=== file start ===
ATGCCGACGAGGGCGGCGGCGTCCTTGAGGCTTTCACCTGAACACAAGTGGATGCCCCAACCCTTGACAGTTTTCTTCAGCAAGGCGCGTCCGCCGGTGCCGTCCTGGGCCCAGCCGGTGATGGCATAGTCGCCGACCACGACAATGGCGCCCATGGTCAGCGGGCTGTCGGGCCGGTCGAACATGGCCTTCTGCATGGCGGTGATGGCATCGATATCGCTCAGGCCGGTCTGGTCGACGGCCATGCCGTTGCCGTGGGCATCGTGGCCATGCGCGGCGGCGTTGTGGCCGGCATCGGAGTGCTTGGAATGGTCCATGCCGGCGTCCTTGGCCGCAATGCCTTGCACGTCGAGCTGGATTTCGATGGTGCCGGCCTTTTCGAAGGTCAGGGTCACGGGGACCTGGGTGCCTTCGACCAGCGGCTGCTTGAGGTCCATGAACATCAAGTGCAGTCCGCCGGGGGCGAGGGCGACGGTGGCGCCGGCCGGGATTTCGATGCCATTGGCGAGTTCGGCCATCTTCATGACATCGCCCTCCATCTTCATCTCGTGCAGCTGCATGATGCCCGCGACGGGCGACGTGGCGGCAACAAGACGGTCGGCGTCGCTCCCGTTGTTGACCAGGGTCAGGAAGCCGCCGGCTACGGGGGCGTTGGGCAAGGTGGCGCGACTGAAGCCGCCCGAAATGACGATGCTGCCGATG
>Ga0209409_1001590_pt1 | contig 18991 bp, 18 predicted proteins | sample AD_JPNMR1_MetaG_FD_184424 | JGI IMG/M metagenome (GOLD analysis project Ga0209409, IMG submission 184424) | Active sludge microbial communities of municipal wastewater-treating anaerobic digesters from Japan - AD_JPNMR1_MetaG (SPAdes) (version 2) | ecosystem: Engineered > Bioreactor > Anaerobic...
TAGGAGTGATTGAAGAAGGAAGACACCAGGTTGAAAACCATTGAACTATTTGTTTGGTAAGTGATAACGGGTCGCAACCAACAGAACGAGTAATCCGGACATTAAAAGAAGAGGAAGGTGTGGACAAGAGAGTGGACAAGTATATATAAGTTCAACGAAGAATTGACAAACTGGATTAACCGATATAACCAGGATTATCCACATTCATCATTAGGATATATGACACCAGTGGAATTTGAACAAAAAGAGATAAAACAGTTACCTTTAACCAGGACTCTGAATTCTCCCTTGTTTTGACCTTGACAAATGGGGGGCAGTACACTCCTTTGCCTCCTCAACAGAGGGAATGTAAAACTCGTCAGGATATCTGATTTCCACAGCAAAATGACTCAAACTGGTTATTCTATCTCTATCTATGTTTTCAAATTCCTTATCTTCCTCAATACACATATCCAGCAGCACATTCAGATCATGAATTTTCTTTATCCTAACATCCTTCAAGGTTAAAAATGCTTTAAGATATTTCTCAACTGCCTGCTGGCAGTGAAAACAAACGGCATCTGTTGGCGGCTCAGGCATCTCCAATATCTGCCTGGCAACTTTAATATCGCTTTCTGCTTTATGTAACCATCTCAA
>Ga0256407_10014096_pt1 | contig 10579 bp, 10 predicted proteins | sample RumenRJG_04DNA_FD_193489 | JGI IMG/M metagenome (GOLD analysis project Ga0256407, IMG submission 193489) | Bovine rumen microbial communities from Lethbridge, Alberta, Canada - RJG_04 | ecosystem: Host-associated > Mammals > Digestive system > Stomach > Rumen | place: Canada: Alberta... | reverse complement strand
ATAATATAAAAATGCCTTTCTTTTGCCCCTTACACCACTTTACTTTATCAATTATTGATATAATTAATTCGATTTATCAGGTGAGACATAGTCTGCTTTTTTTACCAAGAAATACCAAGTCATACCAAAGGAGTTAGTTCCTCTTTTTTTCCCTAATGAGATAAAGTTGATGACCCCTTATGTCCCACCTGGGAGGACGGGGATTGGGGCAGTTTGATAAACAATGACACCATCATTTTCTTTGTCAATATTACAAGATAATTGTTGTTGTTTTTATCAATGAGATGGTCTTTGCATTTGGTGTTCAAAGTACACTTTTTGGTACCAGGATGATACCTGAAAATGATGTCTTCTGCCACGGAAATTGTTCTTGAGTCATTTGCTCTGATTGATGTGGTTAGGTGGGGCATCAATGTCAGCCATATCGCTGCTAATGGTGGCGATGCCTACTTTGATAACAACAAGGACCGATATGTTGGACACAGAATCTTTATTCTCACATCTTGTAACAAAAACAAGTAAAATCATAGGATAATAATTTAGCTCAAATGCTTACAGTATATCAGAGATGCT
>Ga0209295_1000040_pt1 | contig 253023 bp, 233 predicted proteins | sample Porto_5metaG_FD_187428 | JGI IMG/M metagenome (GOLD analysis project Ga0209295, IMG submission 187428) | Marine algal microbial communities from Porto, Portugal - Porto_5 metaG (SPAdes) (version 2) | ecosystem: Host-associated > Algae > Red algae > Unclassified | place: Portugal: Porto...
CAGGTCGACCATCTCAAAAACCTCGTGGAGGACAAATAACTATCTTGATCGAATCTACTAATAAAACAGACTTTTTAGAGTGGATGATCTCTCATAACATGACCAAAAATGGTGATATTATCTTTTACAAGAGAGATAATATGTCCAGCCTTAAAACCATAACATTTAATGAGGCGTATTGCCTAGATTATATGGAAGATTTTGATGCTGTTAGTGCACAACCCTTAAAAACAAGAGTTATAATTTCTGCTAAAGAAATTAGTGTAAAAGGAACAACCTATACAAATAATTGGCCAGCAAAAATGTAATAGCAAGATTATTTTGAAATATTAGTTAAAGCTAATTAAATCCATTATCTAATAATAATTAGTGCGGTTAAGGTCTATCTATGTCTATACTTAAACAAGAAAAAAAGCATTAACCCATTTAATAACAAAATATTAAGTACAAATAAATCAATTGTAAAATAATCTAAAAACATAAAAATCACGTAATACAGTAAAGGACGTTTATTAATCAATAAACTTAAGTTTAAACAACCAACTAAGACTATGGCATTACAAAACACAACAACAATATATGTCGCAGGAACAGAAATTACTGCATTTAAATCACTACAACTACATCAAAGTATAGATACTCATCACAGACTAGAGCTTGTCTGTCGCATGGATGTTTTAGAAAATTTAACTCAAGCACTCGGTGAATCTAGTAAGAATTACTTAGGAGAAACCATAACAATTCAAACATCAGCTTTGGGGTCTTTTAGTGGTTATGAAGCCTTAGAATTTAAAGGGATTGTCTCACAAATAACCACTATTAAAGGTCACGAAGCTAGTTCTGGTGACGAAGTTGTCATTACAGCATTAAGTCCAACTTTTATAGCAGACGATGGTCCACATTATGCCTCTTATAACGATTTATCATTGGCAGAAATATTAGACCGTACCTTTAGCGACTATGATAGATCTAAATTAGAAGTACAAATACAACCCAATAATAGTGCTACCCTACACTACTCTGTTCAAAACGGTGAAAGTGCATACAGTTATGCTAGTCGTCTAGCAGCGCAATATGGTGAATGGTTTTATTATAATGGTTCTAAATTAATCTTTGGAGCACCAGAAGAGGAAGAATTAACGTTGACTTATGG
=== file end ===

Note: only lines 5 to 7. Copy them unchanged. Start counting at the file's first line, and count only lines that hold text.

ATAATATAAAAATGCCTTTCTTTTGCCCCTTACACCACTTTACTTTATCAATTATTGATATAATTAATTCGATTTATCAGGTGAGACATAGTCTGCTTTTTTTACCAAGAAATACCAAGTCATACCAAAGGAGTTAGTTCCTCTTTTTTTCCCTAATGAGATAAAGTTGATGACCCCTTATGTCCCACCTGGGAGGACGGGGATTGGGGCAGTTTGATAAACAATGACACCATCATTTTCTTTGTCAATATTACAAGATAATTGTTGTTGTTTTTATCAATGAGATGGTCTTTGCATTTGGTGTTCAAAGTACACTTTTTGGTACCAGGATGATACCTGAAAATGATGTCTTCTGCCACGGAAATTGTTCTTGAGTCATTTGCTCTGATTGATGTGGTTAGGTGGGGCATCAATGTCAGCCATATCGCTGCTAATGGTGGCGATGCCTACTTTGATAACAACAAGGACCGATATGTTGGACACAGAATCTTTATTCTCACATCTTGTAACAAAAACAAGTAAAATCATAGGATAATAATTTAGCTCAAATGCTTACAGTATATCAGAGATGCT
>Ga0209295_1000040_pt1 | contig 253023 bp, 233 predicted proteins | sample Porto_5metaG_FD_187428 | JGI IMG/M metagenome (GOLD analysis project Ga0209295, IMG submission 187428) | Marine algal microbial communities from Porto, Portugal - Porto_5 metaG (SPAdes) (version 2) | ecosystem: Host-associated > Algae > Red algae > Unclassified | place: Portugal: Porto...
CAGGTCGACCATCTCAAAAACCTCGTGGAGGACAAATAACTATCTTGATCGAATCTACTAATAAAACAGACTTTTTAGAGTGGATGATCTCTCATAACATGACCAAAAATGGTGATATTATCTTTTACAAGAGAGATAATATGTCCAGCCTTAAAACCATAACATTTAATGAGGCGTATTGCCTAGATTATATGGAAGATTTTGATGCTGTTAGTGCACAACCCTTAAAAACAAGAGTTATAATTTCTGCTAAAGAAATTAGTGTAAAAGGAACAACCTATACAAATAATTGGCCAGCAAAAATGTAATAGCAAGATTATTTTGAAATATTAGTTAAAGCTAATTAAATCCATTATCTAATAATAATTAGTGCGGTTAAGGTCTATCTATGTCTATACTTAAACAAGAAAAAAAGCATTAACCCATTTAATAACAAAATATTAAGTACAAATAAATCAATTGTAAAATAATCTAAAAACATAAAAATCACGTAATACAGTAAAGGACGTTTATTAATCAATAAACTTAAGTTTAAACAACCAACTAAGACTATGGCATTACAAAACACAACAACAATATATGTCGCAGGAACAGAAATTACTGCATTTAAATCACTACAACTACATCAAAGTATAGATACTCATCACAGACTAGAGCTTGTCTGTCGCATGGATGTTTTAGAAAATTTAACTCAAGCACTCGGTGAATCTAGTAAGAATTACTTAGGAGAAACCATAACAATTCAAACATCAGCTTTGGGGTCTTTTAGTGGTTATGAAGCCTTAGAATTTAAAGGGATTGTCTCACAAATAACCACTATTAAAGGTCACGAAGCTAGTTCTGGTGACGAAGTTGTCATTACAGCATTAAGTCCAACTTTTATAGCAGACGATGGTCCACATTATGCCTCTTATAACGATTTATCATTGGCAGAAATATTAGACCGTACCTTTAGCGACTATGATAGATCTAAATTAGAAGTACAAATACAACCCAATAATAGTGCTACCCTACACTACTCTGTTCAAAACGGTGAAAGTGCATACAGTTATGCTAGTCGTCTAGCAGCGCAATATGGTGAATGGTTTTATTATAATGGTTCTAAATTAATCTTTGGAGCACCAGAAGAGGAAGAATTAACGTTGACTTATGG